Another five experts from the US Department of Energy have started inspecting the mining and chemical plant located in the restricted town of Zheleznogorsk in the nearby Krasnoyarsk.
Experts will inspect the plant's schemes to register, control and secure the nuclear materials stockpiled there.
Pavel Morozov, the head of the facility's PR department, said on Tuesday that "this is a routine inspection," which would be held in compliance with a Russo-American intergovernmental agreement signed in October 1999 on the monitoring of weapons-grade plutonium production at the plant.
The thing is that the Americans are no longer producing weapons-grade plutonium, while the Siberian facility cannot but produce it because the facility's reactor is simultaneously supplying heat and electricity to the 100,000-population town. Another two reactors were shut down in the 1990s, the last one will be closed in 2006, when an alternative power source for Zheleznogorsk is constructed.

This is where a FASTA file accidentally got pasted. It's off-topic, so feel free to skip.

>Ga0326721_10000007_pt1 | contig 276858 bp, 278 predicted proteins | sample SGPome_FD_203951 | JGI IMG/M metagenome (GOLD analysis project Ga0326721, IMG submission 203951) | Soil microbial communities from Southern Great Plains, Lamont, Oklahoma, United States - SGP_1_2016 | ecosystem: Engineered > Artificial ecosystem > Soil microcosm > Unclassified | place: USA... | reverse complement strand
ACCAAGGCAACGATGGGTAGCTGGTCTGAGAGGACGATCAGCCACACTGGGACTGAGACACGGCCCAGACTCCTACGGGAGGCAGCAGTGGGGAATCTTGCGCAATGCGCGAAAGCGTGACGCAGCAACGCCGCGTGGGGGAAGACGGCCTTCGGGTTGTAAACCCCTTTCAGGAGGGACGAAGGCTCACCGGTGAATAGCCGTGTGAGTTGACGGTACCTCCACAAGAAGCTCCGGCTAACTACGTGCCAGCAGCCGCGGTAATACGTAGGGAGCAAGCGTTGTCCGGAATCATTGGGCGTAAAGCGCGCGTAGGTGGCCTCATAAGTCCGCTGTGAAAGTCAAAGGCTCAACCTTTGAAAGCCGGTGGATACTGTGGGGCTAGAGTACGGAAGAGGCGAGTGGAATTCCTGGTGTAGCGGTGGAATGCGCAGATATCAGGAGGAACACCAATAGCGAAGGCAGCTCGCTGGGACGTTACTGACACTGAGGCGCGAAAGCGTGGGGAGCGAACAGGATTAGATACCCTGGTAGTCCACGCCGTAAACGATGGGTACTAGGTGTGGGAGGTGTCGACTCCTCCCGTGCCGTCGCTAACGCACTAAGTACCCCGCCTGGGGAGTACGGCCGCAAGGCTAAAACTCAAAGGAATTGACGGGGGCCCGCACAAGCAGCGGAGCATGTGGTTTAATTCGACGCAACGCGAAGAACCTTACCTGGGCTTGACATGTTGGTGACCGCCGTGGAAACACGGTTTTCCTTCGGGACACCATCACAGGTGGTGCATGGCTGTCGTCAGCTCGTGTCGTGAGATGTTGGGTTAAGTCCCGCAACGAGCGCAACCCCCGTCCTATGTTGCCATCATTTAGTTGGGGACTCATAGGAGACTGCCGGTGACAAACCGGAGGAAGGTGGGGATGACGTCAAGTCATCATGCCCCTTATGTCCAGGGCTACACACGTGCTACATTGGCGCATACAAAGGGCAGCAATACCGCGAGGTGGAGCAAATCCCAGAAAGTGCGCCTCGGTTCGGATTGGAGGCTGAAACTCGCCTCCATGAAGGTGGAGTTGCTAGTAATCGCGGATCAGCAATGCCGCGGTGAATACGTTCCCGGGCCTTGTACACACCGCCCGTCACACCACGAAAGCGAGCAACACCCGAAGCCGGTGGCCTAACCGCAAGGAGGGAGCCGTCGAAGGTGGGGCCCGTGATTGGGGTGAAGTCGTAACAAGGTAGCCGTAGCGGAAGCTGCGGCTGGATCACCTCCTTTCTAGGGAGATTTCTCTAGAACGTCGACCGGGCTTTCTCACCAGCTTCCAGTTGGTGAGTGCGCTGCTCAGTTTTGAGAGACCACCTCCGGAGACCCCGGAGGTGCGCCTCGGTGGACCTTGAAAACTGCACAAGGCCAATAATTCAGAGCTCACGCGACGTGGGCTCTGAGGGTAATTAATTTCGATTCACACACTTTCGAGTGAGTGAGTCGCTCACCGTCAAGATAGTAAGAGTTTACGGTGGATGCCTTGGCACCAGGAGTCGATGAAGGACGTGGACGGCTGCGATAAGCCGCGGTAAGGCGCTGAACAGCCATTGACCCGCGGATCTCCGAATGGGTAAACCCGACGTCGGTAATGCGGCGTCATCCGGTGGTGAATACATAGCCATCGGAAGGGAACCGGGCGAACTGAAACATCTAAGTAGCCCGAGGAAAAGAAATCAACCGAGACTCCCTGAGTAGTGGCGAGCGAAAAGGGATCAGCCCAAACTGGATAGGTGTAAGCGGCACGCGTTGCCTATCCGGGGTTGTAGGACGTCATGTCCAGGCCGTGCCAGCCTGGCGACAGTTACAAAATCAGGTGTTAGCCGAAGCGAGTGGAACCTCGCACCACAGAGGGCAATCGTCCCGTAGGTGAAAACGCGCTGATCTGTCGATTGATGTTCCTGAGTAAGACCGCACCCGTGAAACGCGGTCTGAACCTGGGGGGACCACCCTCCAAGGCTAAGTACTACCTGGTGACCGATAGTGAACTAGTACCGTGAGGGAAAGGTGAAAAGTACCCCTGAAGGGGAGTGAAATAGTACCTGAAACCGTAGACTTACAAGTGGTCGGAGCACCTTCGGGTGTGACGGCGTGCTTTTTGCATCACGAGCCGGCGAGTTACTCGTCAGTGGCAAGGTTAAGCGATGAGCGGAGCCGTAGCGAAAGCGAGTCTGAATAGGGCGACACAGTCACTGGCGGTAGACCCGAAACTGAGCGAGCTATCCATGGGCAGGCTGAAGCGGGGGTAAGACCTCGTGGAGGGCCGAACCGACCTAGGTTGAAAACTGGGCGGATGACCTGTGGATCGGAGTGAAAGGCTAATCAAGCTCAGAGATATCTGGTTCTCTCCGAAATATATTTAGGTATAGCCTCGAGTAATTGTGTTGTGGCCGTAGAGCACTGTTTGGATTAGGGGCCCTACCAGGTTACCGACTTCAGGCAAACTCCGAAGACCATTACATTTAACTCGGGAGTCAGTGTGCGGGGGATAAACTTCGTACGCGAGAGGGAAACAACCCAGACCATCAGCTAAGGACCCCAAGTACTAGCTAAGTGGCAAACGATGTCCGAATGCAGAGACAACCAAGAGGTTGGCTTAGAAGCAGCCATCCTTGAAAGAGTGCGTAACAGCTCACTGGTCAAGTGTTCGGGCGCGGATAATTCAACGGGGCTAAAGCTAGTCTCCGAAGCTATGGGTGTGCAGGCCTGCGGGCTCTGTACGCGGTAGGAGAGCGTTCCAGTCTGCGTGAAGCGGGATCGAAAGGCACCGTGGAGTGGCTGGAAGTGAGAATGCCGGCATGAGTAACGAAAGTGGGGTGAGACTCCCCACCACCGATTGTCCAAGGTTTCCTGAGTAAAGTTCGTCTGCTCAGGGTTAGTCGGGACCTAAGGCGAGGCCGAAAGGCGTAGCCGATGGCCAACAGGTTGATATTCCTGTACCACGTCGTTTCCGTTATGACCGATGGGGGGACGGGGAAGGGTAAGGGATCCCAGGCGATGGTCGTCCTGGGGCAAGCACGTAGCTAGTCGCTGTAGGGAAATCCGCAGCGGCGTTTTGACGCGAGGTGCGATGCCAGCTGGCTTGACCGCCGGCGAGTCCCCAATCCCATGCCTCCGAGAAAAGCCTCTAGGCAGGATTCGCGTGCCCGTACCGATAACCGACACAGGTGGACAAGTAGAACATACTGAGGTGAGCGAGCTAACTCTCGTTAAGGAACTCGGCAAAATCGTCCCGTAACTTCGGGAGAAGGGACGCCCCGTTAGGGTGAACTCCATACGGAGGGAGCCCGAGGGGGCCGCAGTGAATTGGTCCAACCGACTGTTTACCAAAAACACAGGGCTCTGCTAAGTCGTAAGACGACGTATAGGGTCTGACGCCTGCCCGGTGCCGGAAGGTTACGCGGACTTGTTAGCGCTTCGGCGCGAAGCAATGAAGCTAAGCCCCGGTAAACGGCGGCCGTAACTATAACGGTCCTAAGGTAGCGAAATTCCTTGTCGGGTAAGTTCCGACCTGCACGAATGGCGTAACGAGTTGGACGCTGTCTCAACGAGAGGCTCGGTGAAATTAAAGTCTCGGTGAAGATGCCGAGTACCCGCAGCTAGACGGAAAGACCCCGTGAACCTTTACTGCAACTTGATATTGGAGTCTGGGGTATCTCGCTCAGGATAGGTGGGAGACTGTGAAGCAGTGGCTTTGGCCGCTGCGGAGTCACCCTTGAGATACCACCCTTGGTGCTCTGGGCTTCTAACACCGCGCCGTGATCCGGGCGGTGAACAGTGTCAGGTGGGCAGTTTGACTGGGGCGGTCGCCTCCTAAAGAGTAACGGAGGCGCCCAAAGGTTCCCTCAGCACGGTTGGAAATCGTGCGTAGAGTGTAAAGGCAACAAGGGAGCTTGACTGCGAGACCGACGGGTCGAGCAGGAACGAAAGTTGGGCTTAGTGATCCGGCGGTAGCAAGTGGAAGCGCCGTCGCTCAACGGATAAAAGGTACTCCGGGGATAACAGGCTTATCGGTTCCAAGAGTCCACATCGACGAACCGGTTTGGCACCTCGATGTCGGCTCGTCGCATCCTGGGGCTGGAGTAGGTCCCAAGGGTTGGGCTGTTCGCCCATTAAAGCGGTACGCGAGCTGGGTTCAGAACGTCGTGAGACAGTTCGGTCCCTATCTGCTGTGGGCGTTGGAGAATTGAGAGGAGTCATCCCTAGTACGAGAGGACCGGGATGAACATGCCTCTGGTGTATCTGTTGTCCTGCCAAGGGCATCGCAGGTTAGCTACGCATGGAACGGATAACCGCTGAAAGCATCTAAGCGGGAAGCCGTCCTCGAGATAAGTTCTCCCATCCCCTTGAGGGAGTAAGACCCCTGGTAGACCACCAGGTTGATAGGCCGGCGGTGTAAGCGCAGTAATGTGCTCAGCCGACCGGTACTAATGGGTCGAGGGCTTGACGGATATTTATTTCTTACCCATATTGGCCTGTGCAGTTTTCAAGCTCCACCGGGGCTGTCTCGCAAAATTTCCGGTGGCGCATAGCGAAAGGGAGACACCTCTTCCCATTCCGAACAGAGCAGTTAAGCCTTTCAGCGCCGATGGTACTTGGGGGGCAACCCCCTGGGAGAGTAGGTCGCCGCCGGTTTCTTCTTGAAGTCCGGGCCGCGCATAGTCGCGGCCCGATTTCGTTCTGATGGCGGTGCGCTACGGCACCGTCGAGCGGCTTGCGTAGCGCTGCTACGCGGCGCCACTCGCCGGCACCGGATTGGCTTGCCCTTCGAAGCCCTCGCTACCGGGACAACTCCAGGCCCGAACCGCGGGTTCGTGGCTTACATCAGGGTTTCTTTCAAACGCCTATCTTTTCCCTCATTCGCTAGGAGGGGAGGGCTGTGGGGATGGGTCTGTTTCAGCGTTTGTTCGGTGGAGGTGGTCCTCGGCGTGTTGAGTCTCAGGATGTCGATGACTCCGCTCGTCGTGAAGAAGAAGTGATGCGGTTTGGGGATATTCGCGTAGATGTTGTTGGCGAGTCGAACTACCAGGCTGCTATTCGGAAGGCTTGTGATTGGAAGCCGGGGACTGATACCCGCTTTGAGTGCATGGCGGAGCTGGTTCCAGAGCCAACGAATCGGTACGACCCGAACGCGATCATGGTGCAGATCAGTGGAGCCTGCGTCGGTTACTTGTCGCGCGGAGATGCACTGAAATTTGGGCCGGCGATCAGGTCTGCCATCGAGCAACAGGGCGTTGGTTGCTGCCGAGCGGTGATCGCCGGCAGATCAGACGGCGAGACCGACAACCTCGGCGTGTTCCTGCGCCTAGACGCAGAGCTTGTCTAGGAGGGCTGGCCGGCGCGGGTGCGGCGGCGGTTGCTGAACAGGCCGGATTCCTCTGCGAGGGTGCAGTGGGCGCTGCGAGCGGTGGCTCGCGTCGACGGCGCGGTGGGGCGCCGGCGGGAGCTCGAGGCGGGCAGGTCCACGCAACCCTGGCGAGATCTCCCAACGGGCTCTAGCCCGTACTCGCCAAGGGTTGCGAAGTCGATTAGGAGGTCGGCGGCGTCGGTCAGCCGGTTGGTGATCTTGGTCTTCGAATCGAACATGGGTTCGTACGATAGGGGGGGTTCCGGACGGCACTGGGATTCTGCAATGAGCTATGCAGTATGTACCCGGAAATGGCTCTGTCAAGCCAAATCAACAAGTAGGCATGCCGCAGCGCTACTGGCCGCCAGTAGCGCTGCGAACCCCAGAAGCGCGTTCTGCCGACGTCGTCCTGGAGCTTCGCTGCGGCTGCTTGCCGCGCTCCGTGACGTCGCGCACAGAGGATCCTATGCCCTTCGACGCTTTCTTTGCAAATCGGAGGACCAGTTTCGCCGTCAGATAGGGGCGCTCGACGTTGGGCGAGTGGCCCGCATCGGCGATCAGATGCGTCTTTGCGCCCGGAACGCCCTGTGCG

The Russian side in conjunction with the Americans, who will also cover part of the expenses, are creating a joint command centre, which will replace separate posts monitoring nuclear storage facilities. In addition, it has been decided to equip the plant with a special radio cable, which will improve communication within the plant whose facilities are located deep under ground, which hampers the use of regular radio communication systems.
The Americans are expected to leave the Russian production plant on August 10th.
Officials with the Indian Air Force believe that Russia's fifth-generation Su-57 fighter jet does not correspond to required characteristics and is inferior to the American F-35 and F-22